Filing a patent is required to not only obtain priority over later inventors but also to prevent patent rights from being lost as a result of the Patent On Sale Bar Doctrine. Patent rights are based on priority. Generally, patent rights go to the first inventor. However, as a result of the American Invents Act (AIA), America is now a first to file country. This means that the patent rights go to the first inventor to file a patent application covering the claimed invention. The first inventor to file an application has priority over a later inventor. However, in order to obtain a patent and enforce a patent, a patent must be filed within twelve months of it being known by others, this is referred to as the patent On Sale Bar Doctrine. Recently, one court held that an initial negotiations letter related to a medical sheath constituted a offer for sale, invalidating a patent because it was not filed within twelve months of the letter.
In order to qualify as a patent, an invention must meet four requirements: (1) it must be of patentable subject matter, (2) it must be useful, (3) it must be novel, and (4) it must be non-obvious. Generally, novel means new. To be new, an invention must not be. An invention is not new if it:
- Was described in a patent issued anywhere in the world for more than 12 months.
- Was described in a printed publication published anywhere in the world for more than 12 months.
- Was publicly used in the US for more than 12 months.
- Was offered for sale in the US for more than 12 months prior.
If any of these occurred, then the patent is not novel and any patent which issued may be challenged.
On Sale Bar
The general rule is that the patent will go to the first inventor who meets the four requirements above and is the first to file a proper application covering the invention. However, if the invention was on sale in this country more than one year prior to the date of the patent application, then the patent will be barred based on the on sale bar. The determination of whether an invention was on sale if often a two-pronged test. The first prong is whether the invention is the subject of a commercial offer for sale. Was the invention offered for sale? If so, then any patent covering the invention may be invalid. The second prong is related to the timing of the offer. At the time of the offer for sale, was the invention ready for patenting? If so, then the invention was on sale. Usually, this second prong focuses on the status of the invention. Some follow-up questions for determining if the invention was sufficiently disclosed include determining whether the invention was “reduced to practice” or whether the inventor had drawings prepared covering the invention.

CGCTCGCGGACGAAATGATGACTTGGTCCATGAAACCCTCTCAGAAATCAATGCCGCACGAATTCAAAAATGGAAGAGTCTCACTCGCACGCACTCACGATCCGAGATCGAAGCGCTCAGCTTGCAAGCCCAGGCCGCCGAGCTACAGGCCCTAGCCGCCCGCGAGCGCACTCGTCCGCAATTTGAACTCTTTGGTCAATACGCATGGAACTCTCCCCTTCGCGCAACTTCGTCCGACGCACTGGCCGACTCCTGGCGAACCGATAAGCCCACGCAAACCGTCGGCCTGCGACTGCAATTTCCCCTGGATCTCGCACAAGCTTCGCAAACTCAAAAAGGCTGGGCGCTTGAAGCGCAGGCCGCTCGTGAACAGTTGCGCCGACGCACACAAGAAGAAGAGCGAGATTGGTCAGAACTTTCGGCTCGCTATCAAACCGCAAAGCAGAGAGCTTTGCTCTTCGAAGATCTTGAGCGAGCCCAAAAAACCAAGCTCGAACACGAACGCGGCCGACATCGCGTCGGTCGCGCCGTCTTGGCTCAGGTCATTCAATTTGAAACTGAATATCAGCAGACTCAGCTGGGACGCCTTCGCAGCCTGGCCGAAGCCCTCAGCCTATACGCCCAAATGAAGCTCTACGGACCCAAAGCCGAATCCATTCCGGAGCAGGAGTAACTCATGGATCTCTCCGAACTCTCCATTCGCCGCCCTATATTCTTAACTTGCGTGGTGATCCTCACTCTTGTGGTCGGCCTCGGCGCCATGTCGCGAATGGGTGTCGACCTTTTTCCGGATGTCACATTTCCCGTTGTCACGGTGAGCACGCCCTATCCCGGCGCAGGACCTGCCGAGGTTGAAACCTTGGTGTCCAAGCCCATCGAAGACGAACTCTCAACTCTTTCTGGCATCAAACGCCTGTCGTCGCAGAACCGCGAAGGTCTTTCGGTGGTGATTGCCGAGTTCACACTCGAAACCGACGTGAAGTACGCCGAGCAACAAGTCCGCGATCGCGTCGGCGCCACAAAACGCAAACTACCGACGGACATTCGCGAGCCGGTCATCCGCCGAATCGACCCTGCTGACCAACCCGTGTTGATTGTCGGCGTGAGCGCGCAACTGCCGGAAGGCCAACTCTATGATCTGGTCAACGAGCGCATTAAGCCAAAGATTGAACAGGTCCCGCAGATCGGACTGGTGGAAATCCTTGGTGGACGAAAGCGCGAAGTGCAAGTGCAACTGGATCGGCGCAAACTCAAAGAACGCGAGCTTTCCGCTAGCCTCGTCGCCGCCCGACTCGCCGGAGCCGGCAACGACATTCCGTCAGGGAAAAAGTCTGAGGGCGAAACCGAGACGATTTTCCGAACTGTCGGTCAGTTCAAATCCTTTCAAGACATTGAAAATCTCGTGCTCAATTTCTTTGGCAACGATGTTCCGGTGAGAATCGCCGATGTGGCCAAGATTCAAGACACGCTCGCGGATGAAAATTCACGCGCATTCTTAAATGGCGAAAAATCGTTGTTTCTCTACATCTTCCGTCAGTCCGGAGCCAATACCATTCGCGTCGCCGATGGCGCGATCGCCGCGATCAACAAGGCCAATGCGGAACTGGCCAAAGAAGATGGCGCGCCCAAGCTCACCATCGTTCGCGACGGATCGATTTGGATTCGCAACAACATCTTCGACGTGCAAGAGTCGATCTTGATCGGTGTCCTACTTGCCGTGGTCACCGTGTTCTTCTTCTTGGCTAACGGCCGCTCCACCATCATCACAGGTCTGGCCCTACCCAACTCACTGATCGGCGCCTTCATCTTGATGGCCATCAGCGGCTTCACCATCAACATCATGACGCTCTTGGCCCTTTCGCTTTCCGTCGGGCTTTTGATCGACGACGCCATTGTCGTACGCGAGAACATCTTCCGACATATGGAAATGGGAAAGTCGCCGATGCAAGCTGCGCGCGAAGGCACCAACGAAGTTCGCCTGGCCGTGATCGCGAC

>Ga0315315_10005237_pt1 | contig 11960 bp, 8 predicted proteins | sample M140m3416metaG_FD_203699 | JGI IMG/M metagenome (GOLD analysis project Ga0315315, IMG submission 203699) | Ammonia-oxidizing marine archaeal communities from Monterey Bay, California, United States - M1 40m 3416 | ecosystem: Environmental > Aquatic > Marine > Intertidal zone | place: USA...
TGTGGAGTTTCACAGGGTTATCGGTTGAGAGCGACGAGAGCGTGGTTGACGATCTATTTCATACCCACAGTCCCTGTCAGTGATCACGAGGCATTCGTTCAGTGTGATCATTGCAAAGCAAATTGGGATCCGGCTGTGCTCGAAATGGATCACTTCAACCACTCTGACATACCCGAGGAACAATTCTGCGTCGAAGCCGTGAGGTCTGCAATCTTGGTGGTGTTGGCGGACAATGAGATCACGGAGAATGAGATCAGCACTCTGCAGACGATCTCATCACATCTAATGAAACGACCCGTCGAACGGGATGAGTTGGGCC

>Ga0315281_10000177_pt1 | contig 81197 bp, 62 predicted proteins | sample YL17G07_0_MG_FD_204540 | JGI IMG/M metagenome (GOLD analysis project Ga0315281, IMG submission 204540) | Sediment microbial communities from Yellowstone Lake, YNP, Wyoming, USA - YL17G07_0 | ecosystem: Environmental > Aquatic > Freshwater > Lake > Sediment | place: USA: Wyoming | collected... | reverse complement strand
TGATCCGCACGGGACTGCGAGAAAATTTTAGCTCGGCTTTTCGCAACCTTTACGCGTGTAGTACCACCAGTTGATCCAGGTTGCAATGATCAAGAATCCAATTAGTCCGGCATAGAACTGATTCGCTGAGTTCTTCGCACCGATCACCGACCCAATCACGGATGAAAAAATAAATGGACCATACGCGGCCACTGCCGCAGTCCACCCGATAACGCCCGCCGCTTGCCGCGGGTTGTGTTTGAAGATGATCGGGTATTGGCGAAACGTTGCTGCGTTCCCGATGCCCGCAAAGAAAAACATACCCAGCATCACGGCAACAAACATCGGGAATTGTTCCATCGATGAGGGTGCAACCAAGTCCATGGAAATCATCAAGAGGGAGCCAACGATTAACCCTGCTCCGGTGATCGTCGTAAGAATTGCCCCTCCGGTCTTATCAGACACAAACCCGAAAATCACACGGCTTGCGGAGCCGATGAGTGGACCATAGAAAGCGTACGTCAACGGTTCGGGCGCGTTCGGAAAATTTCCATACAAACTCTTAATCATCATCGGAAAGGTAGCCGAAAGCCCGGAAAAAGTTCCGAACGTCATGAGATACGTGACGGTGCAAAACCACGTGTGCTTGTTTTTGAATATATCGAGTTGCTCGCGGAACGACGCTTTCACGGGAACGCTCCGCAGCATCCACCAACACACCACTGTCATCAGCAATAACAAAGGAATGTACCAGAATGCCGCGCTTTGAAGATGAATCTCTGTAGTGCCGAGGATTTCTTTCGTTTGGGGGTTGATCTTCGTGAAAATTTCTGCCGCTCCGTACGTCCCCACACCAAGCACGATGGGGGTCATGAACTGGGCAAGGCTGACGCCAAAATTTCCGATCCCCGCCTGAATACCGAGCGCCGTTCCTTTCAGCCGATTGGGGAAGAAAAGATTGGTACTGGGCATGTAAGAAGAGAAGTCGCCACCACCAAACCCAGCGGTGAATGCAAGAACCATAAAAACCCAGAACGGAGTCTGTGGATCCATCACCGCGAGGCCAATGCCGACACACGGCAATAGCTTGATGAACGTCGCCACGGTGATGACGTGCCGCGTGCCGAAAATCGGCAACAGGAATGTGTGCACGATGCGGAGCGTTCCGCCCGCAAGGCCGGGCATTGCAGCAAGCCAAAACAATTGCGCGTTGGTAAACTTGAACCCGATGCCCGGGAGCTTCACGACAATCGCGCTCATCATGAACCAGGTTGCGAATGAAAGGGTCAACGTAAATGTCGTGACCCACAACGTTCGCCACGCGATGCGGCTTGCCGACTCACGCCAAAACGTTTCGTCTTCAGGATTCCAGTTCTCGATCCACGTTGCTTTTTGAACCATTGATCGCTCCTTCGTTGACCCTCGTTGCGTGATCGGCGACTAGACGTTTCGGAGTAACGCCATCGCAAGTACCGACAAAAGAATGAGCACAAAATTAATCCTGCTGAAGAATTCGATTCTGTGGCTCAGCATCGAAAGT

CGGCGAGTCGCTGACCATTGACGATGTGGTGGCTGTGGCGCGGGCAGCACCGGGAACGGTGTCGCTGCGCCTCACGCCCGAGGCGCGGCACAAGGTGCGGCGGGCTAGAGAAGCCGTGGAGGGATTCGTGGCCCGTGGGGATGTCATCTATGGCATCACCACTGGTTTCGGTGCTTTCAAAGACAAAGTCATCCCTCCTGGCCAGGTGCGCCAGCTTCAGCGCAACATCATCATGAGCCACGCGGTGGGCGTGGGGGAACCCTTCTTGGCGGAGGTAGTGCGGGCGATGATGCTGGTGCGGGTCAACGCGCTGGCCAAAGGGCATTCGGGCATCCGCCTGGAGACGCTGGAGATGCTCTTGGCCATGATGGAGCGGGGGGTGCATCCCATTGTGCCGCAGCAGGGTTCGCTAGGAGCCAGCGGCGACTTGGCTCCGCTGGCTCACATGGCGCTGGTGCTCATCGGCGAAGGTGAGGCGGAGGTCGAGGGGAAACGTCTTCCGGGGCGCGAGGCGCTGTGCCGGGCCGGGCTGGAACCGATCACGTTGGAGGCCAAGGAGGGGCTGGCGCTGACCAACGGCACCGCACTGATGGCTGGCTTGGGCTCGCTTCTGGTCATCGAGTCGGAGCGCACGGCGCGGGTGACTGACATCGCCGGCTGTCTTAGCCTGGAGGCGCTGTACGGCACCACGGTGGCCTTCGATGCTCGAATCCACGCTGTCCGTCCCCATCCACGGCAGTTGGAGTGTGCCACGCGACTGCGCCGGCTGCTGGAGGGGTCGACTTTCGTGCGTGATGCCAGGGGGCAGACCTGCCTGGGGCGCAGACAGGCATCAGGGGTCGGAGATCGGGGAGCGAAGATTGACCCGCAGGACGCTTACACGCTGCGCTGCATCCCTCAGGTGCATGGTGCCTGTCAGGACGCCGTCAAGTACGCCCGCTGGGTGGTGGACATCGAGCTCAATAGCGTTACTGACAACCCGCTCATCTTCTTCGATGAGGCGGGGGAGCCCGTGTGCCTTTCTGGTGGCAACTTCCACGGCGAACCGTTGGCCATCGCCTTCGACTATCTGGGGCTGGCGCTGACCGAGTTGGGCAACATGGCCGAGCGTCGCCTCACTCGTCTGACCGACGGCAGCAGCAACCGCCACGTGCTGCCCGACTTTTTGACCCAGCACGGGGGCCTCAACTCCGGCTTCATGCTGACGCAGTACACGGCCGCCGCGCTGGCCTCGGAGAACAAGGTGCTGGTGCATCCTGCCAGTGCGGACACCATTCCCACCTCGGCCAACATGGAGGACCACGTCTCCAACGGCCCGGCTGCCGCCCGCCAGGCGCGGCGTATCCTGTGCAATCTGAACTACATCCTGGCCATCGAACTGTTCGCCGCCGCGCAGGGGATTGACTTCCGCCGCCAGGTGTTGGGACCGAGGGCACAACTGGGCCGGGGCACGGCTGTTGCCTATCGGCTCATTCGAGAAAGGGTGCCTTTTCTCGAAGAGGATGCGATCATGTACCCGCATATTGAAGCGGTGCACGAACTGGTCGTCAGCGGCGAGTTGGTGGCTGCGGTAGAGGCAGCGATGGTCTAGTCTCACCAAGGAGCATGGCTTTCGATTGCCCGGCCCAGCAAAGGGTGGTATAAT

In some cases, a commercial sale to a third party subject to a confidentiality obligation may still place the “on sale.” A sale or offer of sale need not make an invention available to the public. For the On Sale Bar to apply, the issue is whether the invention had been sold, not whether the details of the invention had been made available to the public or whether the sale itself had been publicly disclosed. In fact, secret sales can invalidate a patent.
If you have any questions about your invention and the impact of the on sale bar on the validity of your patent, contact one of our patent attorneys.